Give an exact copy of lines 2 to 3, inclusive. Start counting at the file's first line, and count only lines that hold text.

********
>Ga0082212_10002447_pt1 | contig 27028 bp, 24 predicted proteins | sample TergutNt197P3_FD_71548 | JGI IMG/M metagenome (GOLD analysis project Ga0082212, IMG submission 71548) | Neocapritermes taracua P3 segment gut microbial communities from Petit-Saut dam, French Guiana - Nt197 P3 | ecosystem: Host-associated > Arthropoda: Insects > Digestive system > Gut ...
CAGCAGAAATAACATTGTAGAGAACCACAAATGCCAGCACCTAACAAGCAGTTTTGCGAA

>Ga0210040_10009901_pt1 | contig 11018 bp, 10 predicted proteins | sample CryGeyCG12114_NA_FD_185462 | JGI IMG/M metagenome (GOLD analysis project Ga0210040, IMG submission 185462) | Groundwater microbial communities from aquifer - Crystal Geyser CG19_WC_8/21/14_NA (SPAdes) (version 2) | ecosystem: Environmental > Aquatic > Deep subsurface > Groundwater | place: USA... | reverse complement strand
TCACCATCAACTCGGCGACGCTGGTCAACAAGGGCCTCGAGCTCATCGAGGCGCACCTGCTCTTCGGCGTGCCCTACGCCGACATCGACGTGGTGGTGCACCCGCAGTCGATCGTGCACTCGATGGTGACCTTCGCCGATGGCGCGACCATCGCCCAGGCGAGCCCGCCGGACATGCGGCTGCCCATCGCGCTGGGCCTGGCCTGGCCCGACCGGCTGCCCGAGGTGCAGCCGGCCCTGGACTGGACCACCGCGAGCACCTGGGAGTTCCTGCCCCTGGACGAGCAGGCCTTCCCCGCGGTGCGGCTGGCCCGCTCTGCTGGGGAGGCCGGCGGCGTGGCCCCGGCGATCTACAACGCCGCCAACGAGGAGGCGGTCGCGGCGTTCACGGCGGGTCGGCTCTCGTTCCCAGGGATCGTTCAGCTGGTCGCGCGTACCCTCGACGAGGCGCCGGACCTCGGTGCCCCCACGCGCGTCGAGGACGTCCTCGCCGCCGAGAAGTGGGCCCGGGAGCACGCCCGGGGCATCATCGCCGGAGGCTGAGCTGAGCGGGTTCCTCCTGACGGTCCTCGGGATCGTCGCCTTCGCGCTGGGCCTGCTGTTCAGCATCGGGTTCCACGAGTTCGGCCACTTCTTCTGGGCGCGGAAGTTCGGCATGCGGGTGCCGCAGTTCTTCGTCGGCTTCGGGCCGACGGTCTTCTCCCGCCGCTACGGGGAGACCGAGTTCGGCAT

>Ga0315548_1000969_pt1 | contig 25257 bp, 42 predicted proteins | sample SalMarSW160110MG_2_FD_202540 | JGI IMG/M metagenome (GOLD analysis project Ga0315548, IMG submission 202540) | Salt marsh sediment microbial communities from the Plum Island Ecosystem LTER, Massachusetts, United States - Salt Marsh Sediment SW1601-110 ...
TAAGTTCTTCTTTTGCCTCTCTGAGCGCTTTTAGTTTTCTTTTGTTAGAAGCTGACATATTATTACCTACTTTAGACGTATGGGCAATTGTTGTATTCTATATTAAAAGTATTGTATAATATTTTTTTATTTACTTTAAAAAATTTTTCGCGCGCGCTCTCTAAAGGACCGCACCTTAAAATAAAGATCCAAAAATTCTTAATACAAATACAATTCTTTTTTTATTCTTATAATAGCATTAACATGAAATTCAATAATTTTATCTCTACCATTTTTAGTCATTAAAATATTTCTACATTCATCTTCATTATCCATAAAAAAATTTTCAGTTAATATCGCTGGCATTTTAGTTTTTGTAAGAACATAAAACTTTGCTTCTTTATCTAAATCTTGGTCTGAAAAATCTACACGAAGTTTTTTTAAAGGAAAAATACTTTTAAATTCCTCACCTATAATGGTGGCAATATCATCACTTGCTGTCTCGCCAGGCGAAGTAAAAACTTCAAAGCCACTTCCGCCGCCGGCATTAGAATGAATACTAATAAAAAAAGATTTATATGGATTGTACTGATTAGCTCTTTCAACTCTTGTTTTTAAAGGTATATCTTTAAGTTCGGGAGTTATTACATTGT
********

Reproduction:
CAGCAGAAATAACATTGTAGAGAACCACAAATGCCAGCACCTAACAAGCAGTTTTGCGAA

>Ga0210040_10009901_pt1 | contig 11018 bp, 10 predicted proteins | sample CryGeyCG12114_NA_FD_185462 | JGI IMG/M metagenome (GOLD analysis project Ga0210040, IMG submission 185462) | Groundwater microbial communities from aquifer - Crystal Geyser CG19_WC_8/21/14_NA (SPAdes) (version 2) | ecosystem: Environmental > Aquatic > Deep subsurface > Groundwater | place: USA... | reverse complement strand